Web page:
Apr 5, 2018 by Kelly Lindell
It is no secret that many seniors really enjoy gardening. Now that we are getting into the warmer months of the year and the sun is out more and more each day, many seniors are taking advantage of the incredible weather and getting out there to do some gardening. Although gardening can make your loved one's yard incredibly appealing and yield some healthy produce, it can be a very dangerous activity for certain people over the age of 65. If your loved one is one of those individuals, assisted living may be the answer.
There are many misconceptions about assisted living. One of the main ones is that people are under the impression that it is all about caregiving professionals assisting chronically ill seniors with medication, mobility and other activities that make up a large chunk of daily living. Although assisted living is very much so about all of these activities listed above, and although they are very important to helping seniors live independently and in their own homes, it is about so much more than that.
All assisted living providers want to make sure their clients are living their best life and taking advantage of everything the golden years have to offer. Having a hobby such as gardening can really light up a senior's life. It also brings with it many benefits that can make the difference between depression and loneliness and living life as a satisfied individual.
Let's check out some of the benefits your loved one could reap from gardening:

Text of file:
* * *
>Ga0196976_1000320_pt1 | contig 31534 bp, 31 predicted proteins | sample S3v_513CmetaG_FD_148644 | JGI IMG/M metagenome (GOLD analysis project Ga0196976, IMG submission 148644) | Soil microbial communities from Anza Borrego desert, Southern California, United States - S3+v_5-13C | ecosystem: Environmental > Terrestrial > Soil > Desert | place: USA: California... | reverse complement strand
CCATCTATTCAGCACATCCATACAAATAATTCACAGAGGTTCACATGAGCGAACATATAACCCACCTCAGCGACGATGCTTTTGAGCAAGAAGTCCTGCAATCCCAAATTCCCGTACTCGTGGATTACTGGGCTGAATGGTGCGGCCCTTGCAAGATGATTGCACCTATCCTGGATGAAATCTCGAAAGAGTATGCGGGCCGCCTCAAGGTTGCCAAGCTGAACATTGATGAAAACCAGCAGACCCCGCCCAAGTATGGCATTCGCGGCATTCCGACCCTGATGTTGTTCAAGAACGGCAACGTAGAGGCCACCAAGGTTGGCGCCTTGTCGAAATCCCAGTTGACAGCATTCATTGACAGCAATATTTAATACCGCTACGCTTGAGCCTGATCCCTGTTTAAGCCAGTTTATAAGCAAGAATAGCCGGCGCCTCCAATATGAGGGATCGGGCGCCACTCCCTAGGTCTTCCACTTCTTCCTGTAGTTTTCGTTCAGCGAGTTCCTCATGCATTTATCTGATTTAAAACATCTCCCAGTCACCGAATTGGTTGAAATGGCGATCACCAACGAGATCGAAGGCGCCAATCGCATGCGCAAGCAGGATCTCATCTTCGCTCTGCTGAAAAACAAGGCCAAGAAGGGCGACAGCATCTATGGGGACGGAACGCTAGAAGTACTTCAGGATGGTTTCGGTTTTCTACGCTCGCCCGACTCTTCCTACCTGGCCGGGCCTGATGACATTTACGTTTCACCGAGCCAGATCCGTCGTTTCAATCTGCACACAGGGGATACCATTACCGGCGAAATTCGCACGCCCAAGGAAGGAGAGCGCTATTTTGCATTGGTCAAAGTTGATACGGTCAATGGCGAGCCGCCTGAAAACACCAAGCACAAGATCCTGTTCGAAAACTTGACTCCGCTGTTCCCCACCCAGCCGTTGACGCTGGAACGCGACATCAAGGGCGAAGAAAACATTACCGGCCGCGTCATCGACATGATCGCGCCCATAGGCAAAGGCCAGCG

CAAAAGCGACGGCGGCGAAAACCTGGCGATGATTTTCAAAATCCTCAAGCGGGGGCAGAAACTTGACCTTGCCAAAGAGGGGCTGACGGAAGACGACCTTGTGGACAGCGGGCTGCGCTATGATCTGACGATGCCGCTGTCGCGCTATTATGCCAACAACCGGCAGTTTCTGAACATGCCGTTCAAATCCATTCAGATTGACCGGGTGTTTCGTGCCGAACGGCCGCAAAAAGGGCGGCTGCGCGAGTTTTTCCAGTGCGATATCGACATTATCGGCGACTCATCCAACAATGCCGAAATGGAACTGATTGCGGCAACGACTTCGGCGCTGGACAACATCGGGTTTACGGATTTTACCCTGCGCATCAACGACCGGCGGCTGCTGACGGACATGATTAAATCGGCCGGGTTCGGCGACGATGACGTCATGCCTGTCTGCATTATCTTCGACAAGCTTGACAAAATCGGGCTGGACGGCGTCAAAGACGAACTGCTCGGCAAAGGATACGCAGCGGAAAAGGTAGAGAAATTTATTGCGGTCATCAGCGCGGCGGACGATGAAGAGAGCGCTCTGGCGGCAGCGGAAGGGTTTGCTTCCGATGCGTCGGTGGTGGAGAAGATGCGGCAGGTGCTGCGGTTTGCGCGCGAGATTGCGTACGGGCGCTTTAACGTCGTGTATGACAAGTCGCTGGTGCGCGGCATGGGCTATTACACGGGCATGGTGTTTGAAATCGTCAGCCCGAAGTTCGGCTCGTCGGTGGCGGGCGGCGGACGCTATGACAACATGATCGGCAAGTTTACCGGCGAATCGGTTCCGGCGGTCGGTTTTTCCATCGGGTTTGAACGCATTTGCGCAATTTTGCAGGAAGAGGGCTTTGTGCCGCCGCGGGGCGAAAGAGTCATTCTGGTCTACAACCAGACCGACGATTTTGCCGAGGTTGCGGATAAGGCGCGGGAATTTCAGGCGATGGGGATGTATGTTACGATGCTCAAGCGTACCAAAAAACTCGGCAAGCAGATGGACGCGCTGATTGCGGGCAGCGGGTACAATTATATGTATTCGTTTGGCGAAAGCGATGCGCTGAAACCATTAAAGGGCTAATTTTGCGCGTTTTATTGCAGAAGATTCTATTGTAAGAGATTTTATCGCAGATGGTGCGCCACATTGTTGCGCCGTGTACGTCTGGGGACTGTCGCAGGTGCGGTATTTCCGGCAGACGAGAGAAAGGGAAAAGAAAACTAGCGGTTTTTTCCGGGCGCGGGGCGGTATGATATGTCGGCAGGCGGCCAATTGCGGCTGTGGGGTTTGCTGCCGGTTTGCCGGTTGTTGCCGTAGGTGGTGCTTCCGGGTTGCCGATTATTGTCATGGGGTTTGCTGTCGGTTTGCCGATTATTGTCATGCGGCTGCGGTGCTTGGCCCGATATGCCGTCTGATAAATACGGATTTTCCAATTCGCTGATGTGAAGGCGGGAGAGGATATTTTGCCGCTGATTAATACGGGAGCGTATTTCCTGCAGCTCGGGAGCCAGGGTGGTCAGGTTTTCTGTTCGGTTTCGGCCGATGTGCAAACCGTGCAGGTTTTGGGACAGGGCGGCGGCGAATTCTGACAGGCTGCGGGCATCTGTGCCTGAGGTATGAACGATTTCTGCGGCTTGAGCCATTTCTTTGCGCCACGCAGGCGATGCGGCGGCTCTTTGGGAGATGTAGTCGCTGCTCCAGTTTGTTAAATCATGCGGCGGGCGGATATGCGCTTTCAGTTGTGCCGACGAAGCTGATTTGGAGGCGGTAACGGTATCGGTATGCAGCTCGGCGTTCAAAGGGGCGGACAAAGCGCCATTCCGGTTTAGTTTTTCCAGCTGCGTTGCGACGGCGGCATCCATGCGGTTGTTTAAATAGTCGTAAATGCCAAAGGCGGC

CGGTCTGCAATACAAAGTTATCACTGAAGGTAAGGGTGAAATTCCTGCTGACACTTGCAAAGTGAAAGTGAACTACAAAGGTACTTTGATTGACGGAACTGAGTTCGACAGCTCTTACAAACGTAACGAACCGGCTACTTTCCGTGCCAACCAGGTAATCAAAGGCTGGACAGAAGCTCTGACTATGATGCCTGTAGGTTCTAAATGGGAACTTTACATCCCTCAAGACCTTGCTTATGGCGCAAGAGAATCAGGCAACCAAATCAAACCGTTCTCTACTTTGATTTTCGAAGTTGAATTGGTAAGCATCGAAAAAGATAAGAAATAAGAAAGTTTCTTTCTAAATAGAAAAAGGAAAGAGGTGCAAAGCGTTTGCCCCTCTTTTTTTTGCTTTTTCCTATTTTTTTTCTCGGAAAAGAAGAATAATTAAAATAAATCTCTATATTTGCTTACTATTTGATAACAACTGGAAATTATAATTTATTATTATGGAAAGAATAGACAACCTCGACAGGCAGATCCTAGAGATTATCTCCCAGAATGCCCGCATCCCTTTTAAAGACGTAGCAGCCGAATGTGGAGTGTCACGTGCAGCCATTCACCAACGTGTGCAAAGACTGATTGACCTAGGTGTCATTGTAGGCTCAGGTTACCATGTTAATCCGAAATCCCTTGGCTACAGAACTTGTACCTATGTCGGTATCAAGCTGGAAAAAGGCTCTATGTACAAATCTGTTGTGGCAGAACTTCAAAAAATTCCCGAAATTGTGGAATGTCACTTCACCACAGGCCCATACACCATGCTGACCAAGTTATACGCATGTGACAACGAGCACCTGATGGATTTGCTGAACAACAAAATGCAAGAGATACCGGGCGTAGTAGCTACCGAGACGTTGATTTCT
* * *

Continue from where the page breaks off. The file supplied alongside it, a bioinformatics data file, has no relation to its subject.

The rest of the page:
Gardening is an excellent exercise that can help your loved one stay fit. Modifications can easily be made for seniors who cannot stand or kneel for long periods of time. Doing movements that are out of the ordinary and help exercise new muscles and build strength.
The sun is the best source of vitamin D.
Taking part in something we love to do can help us focus on all the great things life has to offer.
Seniors are most often not employed and will take their sense of accomplishment where they can get it. Gardening could be an excellent opportunity.
Although the cause of dementia is unknown and there is no cure, there has been some correlation between gardening and reduced dementia risk. This is because a senior's problem solving and sensory awareness is being engaged when they garden.
While seniors may not be able to keep up with hobbies they enjoyed in their younger years, new activities can be learned and enjoyed! If your loved one liked hiking, bird watching, or just being outdoors, chances are good they will enjoy gardening and light activities in their senior years.